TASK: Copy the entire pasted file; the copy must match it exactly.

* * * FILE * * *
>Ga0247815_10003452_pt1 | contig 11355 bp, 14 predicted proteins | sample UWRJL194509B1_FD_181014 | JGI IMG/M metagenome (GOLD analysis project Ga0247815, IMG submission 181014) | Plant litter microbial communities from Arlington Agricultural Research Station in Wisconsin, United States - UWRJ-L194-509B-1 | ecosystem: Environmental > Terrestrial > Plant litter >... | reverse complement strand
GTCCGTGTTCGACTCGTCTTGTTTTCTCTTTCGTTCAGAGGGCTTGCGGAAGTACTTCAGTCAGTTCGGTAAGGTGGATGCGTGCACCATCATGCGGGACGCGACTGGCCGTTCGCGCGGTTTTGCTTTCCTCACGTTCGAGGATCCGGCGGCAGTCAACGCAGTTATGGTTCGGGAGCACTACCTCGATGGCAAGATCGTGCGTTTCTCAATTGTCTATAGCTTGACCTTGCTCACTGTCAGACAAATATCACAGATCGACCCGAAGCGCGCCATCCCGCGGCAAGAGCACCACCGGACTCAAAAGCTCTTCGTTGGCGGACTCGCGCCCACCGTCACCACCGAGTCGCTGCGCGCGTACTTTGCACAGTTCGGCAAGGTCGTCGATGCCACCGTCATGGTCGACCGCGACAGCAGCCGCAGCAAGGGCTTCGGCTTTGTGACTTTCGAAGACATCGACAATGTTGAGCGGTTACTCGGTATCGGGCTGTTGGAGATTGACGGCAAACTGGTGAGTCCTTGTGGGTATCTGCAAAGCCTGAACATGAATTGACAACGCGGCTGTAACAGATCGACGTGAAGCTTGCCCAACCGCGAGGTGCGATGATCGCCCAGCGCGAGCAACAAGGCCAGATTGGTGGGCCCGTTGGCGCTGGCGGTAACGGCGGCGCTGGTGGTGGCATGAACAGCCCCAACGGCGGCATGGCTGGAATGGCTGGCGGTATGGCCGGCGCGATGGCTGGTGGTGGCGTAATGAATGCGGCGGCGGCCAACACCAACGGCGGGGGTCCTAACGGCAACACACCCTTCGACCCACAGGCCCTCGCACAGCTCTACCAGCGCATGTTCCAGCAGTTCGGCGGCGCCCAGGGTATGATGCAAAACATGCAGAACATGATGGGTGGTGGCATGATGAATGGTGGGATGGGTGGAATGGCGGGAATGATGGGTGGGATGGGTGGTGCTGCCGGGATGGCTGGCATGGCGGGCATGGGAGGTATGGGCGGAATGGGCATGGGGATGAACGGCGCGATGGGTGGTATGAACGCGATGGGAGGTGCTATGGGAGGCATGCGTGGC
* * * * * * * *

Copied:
>Ga0247815_10003452_pt1 | contig 11355 bp, 14 predicted proteins | sample UWRJL194509B1_FD_181014 | JGI IMG/M metagenome (GOLD analysis project Ga0247815, IMG submission 181014) | Plant litter microbial communities from Arlington Agricultural Research Station in Wisconsin, United States - UWRJ-L194-509B-1 | ecosystem: Environmental > Terrestrial > Plant litter >... | reverse complement strand
GTCCGTGTTCGACTCGTCTTGTTTTCTCTTTCGTTCAGAGGGCTTGCGGAAGTACTTCAGTCAGTTCGGTAAGGTGGATGCGTGCACCATCATGCGGGACGCGACTGGCCGTTCGCGCGGTTTTGCTTTCCTCACGTTCGAGGATCCGGCGGCAGTCAACGCAGTTATGGTTCGGGAGCACTACCTCGATGGCAAGATCGTGCGTTTCTCAATTGTCTATAGCTTGACCTTGCTCACTGTCAGACAAATATCACAGATCGACCCGAAGCGCGCCATCCCGCGGCAAGAGCACCACCGGACTCAAAAGCTCTTCGTTGGCGGACTCGCGCCCACCGTCACCACCGAGTCGCTGCGCGCGTACTTTGCACAGTTCGGCAAGGTCGTCGATGCCACCGTCATGGTCGACCGCGACAGCAGCCGCAGCAAGGGCTTCGGCTTTGTGACTTTCGAAGACATCGACAATGTTGAGCGGTTACTCGGTATCGGGCTGTTGGAGATTGACGGCAAACTGGTGAGTCCTTGTGGGTATCTGCAAAGCCTGAACATGAATTGACAACGCGGCTGTAACAGATCGACGTGAAGCTTGCCCAACCGCGAGGTGCGATGATCGCCCAGCGCGAGCAACAAGGCCAGATTGGTGGGCCCGTTGGCGCTGGCGGTAACGGCGGCGCTGGTGGTGGCATGAACAGCCCCAACGGCGGCATGGCTGGAATGGCTGGCGGTATGGCCGGCGCGATGGCTGGTGGTGGCGTAATGAATGCGGCGGCGGCCAACACCAACGGCGGGGGTCCTAACGGCAACACACCCTTCGACCCACAGGCCCTCGCACAGCTCTACCAGCGCATGTTCCAGCAGTTCGGCGGCGCCCAGGGTATGATGCAAAACATGCAGAACATGATGGGTGGTGGCATGATGAATGGTGGGATGGGTGGAATGGCGGGAATGATGGGTGGGATGGGTGGTGCTGCCGGGATGGCTGGCATGGCGGGCATGGGAGGTATGGGCGGAATGGGCATGGGGATGAACGGCGCGATGGGTGGTATGAACGCGATGGGAGGTGCTATGGGAGGCATGCGTGGC